The job-destroying Employee
Free Anti-Choice Act (EFCA) is becoming a topic this week in the political races leading up to November 2nd, as it should. Given that EFCA, in addition to card-check, lets a government 'arbitrator' dictate wages and benefits on private-sector businesses and their workers, it's been estimated that 4.5 million jobs would be lost if EFCA ever does get signed into law.
However, like bringing home a cheap date to meet mom and dad, union-bought Democrats who have filled their campaign coffers with union money are having a tough time reconciling being union shills and looking voters in the eye over the issue—especially with unemployment getting worse and worse. From Senate races in West Virgina and Colorado to a Congressional race in Florida, Democrats seem to be feigning right, hoping to get elected so they slither back to the left again.
For example, during a debate against Allen West [R] on Tuesday in Florida, Democrat Congressmen Ron Klein [FL-22] ran so far away from EFCA that you would have thought he was a coyote, even though Klein voted for it in 2007 and cosponsored it in 2009.
U.S. Rep. Ron Klein, D-Boca Raton, voted for organized labor's top priority in 2007 - a "card check" bill that would allow unions to bypass secret-ballot elections if a majority of employees sign cards requesting a union.
After that bill failed in the Senate, identical legislation was reintroduced in 2009. After some publicized hesitation, Klein signed on as one of 231 cosponsors.
But during a debate Tuesday with Republican challenger Allen West at Lynn University, Klein said he supports secret-ballot elections and cosponsored the Employee Free Choice Act so he could have "a seat at the table" to influence the legislation as it is hashed out.
"The secret ballot idea -- I agree," Klein said during the debate, which was sponsored by the Sun-Sentinel.
Yeah, sure you do, Ron.
On Tuesday, Human Events columnist Connie Hair noted that a pair of Democrat Senatorial-hopefuls, Joe Manchin (WV) and Michael Bennet, tried to duck the EFCA issue during their respective debates seemingly coming out against card-check [but not saying anything about arbitration].
Democratic Senate hopefuls Gov. Joe Manchin (D-W.V.) and Sen. Michael Bennet (D-Co.) on Monday came out in opposition to the Employee Free Choice Act (EFCA) which seeks to, among other noxious elements, strip employees of the right to a secret ballot when voting whether or not to unionize their workplace.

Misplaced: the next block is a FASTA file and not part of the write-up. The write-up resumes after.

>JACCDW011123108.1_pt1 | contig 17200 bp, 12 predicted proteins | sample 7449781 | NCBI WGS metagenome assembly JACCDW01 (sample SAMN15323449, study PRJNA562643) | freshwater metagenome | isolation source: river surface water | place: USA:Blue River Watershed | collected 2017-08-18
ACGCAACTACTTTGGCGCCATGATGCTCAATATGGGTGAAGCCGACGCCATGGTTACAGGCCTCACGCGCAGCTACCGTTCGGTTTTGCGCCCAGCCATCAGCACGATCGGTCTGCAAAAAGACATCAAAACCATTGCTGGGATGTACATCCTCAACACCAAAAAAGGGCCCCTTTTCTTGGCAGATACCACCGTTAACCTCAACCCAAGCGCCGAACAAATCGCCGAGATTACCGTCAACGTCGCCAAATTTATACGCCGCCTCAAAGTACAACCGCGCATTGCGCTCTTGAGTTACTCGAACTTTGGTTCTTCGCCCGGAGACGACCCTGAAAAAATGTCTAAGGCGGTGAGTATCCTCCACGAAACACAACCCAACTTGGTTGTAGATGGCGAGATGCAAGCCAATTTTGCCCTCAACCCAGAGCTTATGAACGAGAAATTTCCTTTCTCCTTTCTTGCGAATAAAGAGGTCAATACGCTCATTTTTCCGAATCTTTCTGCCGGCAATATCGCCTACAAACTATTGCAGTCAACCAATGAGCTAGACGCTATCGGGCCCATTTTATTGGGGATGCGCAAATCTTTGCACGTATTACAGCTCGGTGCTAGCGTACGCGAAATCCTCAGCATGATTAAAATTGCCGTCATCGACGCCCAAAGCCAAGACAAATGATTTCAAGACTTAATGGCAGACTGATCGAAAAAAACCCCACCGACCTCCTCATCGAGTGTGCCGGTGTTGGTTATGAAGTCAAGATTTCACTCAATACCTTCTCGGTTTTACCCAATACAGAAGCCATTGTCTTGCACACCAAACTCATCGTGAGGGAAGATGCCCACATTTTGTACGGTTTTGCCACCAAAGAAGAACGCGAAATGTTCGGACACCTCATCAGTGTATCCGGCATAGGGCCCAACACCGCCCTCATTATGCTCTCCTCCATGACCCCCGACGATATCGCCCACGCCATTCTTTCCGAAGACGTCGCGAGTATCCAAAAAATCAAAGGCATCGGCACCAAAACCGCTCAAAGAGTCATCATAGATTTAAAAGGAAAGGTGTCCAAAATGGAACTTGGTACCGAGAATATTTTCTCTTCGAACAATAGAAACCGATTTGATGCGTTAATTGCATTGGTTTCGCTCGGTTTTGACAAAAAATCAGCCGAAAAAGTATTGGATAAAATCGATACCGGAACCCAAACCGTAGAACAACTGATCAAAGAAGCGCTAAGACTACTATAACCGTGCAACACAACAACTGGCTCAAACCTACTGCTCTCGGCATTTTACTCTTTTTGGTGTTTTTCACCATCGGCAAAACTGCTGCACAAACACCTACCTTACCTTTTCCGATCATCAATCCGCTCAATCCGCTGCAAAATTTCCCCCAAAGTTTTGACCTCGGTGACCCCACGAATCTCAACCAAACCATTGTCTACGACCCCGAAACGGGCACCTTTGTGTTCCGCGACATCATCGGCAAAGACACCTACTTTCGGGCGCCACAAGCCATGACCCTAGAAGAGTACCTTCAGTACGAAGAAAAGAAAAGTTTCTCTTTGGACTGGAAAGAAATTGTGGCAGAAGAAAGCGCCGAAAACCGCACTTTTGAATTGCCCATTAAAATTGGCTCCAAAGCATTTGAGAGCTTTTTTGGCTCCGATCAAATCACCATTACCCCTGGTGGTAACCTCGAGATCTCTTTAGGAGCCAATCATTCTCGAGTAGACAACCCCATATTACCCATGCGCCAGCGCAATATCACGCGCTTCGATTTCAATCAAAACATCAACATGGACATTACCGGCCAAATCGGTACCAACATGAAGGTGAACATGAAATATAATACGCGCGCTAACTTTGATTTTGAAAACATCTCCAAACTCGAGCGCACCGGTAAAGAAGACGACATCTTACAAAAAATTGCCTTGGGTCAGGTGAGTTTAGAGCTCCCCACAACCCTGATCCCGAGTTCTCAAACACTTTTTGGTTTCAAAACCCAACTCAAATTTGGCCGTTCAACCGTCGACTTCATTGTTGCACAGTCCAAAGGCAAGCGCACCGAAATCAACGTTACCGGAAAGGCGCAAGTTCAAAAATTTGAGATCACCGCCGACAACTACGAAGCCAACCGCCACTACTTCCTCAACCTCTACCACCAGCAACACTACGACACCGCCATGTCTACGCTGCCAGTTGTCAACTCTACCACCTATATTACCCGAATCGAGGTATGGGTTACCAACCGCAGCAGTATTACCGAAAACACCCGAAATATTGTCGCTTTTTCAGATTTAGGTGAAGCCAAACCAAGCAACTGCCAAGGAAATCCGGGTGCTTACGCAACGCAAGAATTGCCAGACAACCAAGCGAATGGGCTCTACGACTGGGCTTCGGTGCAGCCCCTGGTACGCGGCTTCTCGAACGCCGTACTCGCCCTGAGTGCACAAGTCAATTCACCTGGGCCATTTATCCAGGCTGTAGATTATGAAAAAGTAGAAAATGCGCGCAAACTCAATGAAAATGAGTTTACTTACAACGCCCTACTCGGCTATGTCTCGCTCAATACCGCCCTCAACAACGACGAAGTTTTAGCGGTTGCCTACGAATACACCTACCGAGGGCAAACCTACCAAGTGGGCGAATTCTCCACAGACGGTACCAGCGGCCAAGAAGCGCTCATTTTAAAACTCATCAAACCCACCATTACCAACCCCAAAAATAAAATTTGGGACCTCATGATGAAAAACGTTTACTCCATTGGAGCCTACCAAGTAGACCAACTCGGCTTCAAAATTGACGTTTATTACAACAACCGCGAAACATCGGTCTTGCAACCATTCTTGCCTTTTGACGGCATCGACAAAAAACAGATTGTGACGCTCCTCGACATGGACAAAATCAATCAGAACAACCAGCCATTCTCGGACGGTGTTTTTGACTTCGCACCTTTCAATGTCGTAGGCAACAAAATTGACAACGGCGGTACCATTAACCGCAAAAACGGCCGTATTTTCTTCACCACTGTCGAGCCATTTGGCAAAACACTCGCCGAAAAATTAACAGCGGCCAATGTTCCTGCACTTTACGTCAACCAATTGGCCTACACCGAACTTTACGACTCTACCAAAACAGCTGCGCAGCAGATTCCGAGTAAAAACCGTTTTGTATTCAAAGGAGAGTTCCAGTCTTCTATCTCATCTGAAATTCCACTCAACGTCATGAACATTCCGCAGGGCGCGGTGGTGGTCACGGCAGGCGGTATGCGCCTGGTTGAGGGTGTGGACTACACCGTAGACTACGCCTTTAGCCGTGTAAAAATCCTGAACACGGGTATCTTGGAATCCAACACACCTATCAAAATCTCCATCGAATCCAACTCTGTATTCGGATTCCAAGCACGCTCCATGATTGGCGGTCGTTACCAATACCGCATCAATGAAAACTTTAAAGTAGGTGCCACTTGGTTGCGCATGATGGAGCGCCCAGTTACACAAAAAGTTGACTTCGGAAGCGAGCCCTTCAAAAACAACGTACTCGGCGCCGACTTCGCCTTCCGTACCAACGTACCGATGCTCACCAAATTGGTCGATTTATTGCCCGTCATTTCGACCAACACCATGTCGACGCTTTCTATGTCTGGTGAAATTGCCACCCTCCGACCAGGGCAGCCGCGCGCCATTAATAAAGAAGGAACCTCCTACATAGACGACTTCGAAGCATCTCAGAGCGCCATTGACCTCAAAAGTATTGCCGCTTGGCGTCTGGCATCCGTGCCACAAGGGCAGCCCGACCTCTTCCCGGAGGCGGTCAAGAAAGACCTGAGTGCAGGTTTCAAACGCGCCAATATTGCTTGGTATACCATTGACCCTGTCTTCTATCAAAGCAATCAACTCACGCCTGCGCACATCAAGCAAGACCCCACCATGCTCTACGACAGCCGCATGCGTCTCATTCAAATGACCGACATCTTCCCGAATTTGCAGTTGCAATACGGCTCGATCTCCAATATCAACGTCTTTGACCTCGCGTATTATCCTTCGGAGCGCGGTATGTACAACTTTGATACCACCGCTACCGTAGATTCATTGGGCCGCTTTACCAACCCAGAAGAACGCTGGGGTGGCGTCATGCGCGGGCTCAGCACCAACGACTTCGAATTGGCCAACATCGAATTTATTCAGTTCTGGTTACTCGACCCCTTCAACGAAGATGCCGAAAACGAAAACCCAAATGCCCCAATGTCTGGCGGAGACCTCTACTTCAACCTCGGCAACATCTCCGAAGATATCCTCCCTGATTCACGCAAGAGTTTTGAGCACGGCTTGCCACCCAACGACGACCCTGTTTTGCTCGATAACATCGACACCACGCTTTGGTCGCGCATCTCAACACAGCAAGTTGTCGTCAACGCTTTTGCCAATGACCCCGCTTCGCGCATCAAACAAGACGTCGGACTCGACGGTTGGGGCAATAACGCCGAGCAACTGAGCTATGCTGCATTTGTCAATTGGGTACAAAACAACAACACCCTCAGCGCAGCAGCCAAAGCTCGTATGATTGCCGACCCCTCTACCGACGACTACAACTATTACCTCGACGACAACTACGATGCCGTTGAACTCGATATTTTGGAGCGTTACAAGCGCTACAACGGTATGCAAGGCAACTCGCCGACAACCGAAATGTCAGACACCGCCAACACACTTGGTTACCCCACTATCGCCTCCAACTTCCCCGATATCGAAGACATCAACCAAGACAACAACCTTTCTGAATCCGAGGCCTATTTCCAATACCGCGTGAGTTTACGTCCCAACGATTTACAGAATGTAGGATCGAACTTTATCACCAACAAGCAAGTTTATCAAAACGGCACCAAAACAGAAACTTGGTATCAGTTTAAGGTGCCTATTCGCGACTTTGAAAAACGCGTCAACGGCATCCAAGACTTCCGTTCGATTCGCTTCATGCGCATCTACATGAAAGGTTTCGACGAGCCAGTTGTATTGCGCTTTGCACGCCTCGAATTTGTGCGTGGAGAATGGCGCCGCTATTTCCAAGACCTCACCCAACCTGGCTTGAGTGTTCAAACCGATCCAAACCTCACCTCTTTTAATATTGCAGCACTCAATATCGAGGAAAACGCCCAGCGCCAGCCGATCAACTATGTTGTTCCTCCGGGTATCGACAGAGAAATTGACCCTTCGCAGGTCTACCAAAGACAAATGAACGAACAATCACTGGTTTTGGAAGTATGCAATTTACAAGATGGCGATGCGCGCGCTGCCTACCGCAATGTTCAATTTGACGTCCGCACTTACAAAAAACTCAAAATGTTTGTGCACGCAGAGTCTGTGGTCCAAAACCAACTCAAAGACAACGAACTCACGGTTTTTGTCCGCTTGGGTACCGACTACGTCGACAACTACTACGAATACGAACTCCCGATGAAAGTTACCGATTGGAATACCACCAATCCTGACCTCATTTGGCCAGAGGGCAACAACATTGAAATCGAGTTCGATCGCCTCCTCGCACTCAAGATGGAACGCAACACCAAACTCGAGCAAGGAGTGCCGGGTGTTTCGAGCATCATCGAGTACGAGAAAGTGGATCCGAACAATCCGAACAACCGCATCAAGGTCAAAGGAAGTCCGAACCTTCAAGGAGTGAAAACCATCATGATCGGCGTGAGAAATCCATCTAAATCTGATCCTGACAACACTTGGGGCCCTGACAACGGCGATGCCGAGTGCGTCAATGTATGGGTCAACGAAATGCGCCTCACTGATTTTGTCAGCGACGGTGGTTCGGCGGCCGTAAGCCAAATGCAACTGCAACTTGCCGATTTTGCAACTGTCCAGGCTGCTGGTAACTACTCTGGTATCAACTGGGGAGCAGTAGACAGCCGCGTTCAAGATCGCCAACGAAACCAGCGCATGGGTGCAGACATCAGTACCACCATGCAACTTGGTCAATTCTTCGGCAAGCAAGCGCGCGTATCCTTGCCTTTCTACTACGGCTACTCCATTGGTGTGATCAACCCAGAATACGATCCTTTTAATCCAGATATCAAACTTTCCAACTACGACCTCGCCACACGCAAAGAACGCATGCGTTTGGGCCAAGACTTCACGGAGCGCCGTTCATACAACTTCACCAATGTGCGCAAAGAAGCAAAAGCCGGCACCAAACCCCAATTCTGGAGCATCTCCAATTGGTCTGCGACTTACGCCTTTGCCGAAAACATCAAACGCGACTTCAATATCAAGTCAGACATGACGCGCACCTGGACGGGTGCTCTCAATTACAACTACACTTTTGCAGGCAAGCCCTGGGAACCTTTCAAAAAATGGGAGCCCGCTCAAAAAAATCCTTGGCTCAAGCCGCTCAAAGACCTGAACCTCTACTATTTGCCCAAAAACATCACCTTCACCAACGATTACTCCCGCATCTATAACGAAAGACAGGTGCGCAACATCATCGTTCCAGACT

Bennet has been forced to flip-flop on his primary position on the unpopular legislation now that he trails Republican challenger Ken Buck in the race. Win or lose, Bennet would still be seated for the lame duck.
In Bennet's case, though, he appears to be taking a lesson from Arlen Specter over his support for the Employee Anti-Choice Act:
With three weeks remaining until election day, Sen. Michael Bennet seemed to finally take a position on the Employee Free Choice Act in a debate Monday night.
Since being appointed to the Senate in January 2009, Bennet has remained silent on the legislation, which would greatly ease the ability of unions, one of Bennet's key constituencies, to organize.
When asked Monday night about his position on the bill, Bennet said, "I would not support the language in that bill," eliciting praise from business groups in Tuesday's Denver Post.
Then, in lightning-like speed, Bennet tried to mount two horses with one a**...sort of.
Asked for clarification on Bennet's position Tuesday, his campaign explained that he is one of several senators yet to get on board with the legislation, which is currently stalled in Washington.
"Michael has consistently supported protecting the rights of workers to organize and collectively bargain, free from intimidation," said campaign spokesman, Trevor Kincaid. "While he doesn't support the original version of EFCA, he believes there is a path forward that encourages economic growth and protects worker rights. While Michael recognizes the importance of this issue to both business and labor, he also knows Colorado's working families simply can't afford Ken Buck's extreme policies to raise taxes on the middle class, eliminate unemployment benefits, and reward corporations that ship American jobs overseas."
Note the deflection? If Bennet truly believed in 'economic growth and protecting workers rights, he would come out strongly against EFCA, as it destroys both.
Buck, meanwhile, ripped Bennet for failing to take a concrete position, even though it seemed as if he had. "His constituency group is clearly the unions, and yet he doesn't want to make the business people mad, he doesn't want to make the newspapers mad, and so he's trying to have it both ways," Buck said. "He can't have it both ways. He can very easily say, 'I'm opposed to card check, I don't like taking away the workers' right to a secret ballot'. But he won't say that."
With less than three weeks before the mid-terms, Democrats are desperately trying to cling onto
their majority anything, even if that means temporarily betraying their union bosses on EFCA. However, with both AFL-CIO boss Richard Trumka and Senator Tom Harkin [D-IA] hinting toward action during a lame duck (which Michael Bennet would be sitting on), Democrats aren't to be trusted on this issue. In too many cases, they've proven that ideology trumps common sense and, in this case, you can't ride two horses with one a**.
Photo: Eduardo Amorim
“I bring reason to your ears, and, in language as plain as ABC, hold up truth to your eyes.” Thomas Paine, December 23, 1776
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